I am constantly looking for a writing craft book or article, organized notebook, online class, or writing conference that will bring all the elements together to make me the writer I want to be. I search the computer and scope out the writing sections of bookstores and libraries, certain the magical resource is out there if only I can locate it.
The second part of Whitney’s book is about structuring a story and has chapters explaining how to deal with the beginning, middle, and end; add suspense and emotion; create intriguing characters; deal appropriately with time, transitions, and flashbacks; and revise. The shortest chapter provides advice on getting the book published.
Friday, August 14, 2015
Once upon a time, a book by Harper Lee titled To Kill a Mockingbird was published. The book was tightly written, had beautiful descriptions of the people living in a small southern town, and provided a moral compass for generations of readers. Despite the awards the book won and the adoration of the public, Ms. Lee said she wouldn’t publish another book and she held true to her word until 2015 when, after the death of her sister, who also was her personal lawyer, a manuscript “discovered” in Harper Lee’s sister’s lockbox was published.
The found manuscript, Go Set A Watchman, was explained as being the original Harper Lee version that after a year of rewriting under the guidance of her editor became the To Kill a Mockingbird published in 1960. Supposedly, her then editor felt the draft manuscript was flawed but believed the parts dealing with the main character as a child with the story told from the child’s perspective were strong enough to build a book around.
The editor was right.
My disclaimer at this point: since I began writing novels and short stories, I read differently. Rather than reading simply for enjoyment, I can’t help taking books apart structurally. Although Go Set A Watchman deals with events and characters after the time of To Kill a Mockingbird with flashbacks to the main character’s childhood, it is not a sequel. It is a draft.
Repetitive passages, instances of showing not telling, point of view shifts, and even a nickname reference without establishing a set-up for it are problematic – especially since readers are so familiar with To Kill a Mockingbird. The book isn’t bad, but it isn’t the story or even the characters associated with Mockingbird unless it is a passage dealing with the children. Those passages are engaging. A careful reader will find many full paragraphs and partial references made to events or actions that are fleshed out in the final To Kill a Mockingbird manuscript. Some characters are left out, others added and there are major differences between the arthritic Atticus of Watchman and his dignified characterization in Mockingbird. Most importantly, some of the points that Harper Lee subtlety made in lines readers recall after closing the last page of To Kill a Mockingbird can only be found in long speeches or between the lines in Go Set A Watchman.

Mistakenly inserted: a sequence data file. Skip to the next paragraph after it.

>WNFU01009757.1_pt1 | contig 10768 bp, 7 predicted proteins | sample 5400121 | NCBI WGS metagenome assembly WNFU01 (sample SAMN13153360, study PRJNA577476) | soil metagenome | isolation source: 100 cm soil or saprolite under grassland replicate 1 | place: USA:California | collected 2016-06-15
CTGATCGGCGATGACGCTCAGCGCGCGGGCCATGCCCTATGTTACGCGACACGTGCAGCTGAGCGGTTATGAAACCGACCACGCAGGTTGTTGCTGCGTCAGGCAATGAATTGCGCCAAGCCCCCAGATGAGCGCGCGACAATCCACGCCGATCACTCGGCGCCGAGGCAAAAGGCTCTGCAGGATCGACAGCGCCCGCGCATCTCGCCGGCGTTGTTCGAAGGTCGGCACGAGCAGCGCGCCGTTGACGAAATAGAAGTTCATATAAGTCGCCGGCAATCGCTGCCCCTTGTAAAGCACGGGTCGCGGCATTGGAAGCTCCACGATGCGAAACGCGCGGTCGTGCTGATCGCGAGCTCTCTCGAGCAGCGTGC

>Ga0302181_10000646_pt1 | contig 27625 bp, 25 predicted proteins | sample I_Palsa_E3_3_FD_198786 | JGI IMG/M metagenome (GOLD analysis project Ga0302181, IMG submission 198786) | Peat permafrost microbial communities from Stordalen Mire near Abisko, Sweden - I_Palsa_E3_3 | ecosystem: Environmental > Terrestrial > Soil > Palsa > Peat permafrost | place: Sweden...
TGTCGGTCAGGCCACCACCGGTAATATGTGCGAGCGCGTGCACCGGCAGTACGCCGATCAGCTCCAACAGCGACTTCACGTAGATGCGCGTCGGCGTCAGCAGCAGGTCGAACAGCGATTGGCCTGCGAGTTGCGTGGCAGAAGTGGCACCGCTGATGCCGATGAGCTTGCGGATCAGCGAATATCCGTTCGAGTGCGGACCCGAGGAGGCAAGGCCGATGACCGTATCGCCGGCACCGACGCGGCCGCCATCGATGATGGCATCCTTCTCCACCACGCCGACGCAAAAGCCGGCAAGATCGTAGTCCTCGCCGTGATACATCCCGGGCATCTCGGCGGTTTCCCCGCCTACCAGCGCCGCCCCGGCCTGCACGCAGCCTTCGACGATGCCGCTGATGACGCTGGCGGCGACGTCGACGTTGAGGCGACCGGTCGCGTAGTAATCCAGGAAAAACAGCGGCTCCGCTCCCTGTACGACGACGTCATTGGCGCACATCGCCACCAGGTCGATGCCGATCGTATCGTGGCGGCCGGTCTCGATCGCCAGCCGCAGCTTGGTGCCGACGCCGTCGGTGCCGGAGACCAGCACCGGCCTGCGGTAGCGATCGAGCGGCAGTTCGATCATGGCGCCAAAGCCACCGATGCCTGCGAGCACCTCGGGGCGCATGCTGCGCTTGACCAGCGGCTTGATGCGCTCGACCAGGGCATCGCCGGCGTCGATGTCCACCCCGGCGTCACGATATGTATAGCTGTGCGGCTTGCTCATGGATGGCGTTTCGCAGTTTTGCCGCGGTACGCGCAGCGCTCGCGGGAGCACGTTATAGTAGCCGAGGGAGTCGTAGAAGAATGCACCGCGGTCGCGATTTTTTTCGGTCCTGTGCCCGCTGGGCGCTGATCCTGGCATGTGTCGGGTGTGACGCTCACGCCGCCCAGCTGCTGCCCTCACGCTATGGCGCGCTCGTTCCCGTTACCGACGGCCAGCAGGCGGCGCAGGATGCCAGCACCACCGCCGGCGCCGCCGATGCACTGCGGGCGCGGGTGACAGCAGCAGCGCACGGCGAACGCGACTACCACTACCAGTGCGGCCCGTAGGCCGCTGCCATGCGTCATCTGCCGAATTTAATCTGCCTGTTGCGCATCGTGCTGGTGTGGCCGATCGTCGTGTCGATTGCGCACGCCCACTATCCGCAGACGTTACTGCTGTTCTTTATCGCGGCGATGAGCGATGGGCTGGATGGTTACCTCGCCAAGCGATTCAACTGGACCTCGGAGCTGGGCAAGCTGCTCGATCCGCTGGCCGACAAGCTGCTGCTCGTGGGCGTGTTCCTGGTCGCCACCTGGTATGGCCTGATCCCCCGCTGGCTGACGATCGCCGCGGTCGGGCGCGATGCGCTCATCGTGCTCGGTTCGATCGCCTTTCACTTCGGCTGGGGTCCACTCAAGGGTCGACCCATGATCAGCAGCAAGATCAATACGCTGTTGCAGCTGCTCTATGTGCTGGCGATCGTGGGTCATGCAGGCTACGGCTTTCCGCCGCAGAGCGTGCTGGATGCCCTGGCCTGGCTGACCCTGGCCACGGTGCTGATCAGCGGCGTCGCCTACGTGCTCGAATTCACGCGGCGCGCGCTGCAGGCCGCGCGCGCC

If there had been no To Kill a Mockingbird, Watchman would have been read as a first novel with little to no lasting impact. Although Scout is a young woman in this book, to call it a sequel is a shame. It should be read and perhaps even taught in schools as what it is --- a draft that with revision eventually became a masterpiece.
Tuesday, August 11, 2015
I’d been working with this character for some time now and yet, it seemed she was avoiding me. I knew the secret that kicked off her adventure and kept her driven, but it seemed as if something was missing. That there was something deeper going on—the secret beneath the secret—and for the life of me, I couldn’t figure it out. And I needed to figure it out in order to create the emotional impact I desired with the story.
I decided to interview her.
Interviewing characters is not an uncommon practice for authors. The author asks the character questions about his or her personality, and/or desires, and/or anything story related—or not story related. The process allows the author’s subconscious to surface and reveal important information not previously known. It’s not a technique I’ve had to use often, but I was tired of this particular character giving me the slip. She knew something I didn’t and, by heaven, I was going to force it out of her. After all, didn’t I have a right to know her deepest, darkest, most self-protected secret if I was going to write her story? Didn’t she owe me an explanation? I was her creator, for crying out loud.
So, I asked her what she really wanted, really, really wanted and pushed her to go beneath the surface. I confronted her about why she was not allowing me to understand her at the level I needed in order to complete the story. What happened surprised me.
She accused me of probing where I had no business probing and challenged me with, “You ever think maybe I don’t want my story made public?” Which naturally had me ask why she didn’t want people to know her story, what was she afraid of? To which she went on the attack stating she wanted to forget her past and I had no right to force her to remember.